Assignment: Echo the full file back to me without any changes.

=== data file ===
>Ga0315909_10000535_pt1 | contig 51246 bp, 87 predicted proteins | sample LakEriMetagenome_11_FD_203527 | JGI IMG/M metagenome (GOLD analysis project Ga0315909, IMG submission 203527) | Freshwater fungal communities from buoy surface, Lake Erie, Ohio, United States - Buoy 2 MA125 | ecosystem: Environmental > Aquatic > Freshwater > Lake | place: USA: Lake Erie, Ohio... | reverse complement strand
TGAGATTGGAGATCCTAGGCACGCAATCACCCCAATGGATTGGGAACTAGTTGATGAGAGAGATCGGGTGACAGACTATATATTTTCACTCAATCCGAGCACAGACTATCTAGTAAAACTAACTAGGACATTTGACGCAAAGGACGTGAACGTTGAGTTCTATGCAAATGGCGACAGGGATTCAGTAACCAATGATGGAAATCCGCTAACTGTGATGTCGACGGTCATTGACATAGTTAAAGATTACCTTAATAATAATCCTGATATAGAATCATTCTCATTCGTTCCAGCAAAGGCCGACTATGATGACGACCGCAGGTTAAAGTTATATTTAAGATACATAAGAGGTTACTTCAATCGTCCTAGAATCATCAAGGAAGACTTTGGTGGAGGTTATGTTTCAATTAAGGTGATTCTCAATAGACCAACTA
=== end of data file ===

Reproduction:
>Ga0315909_10000535_pt1 | contig 51246 bp, 87 predicted proteins | sample LakEriMetagenome_11_FD_203527 | JGI IMG/M metagenome (GOLD analysis project Ga0315909, IMG submission 203527) | Freshwater fungal communities from buoy surface, Lake Erie, Ohio, United States - Buoy 2 MA125 | ecosystem: Environmental > Aquatic > Freshwater > Lake | place: USA: Lake Erie, Ohio... | reverse complement strand
TGAGATTGGAGATCCTAGGCACGCAATCACCCCAATGGATTGGGAACTAGTTGATGAGAGAGATCGGGTGACAGACTATATATTTTCACTCAATCCGAGCACAGACTATCTAGTAAAACTAACTAGGACATTTGACGCAAAGGACGTGAACGTTGAGTTCTATGCAAATGGCGACAGGGATTCAGTAACCAATGATGGAAATCCGCTAACTGTGATGTCGACGGTCATTGACATAGTTAAAGATTACCTTAATAATAATCCTGATATAGAATCATTCTCATTCGTTCCAGCAAAGGCCGACTATGATGACGACCGCAGGTTAAAGTTATATTTAAGATACATAAGAGGTTACTTCAATCGTCCTAGAATCATCAAGGAAGACTTTGGTGGAGGTTATGTTTCAATTAAGGTGATTCTCAATAGACCAACTA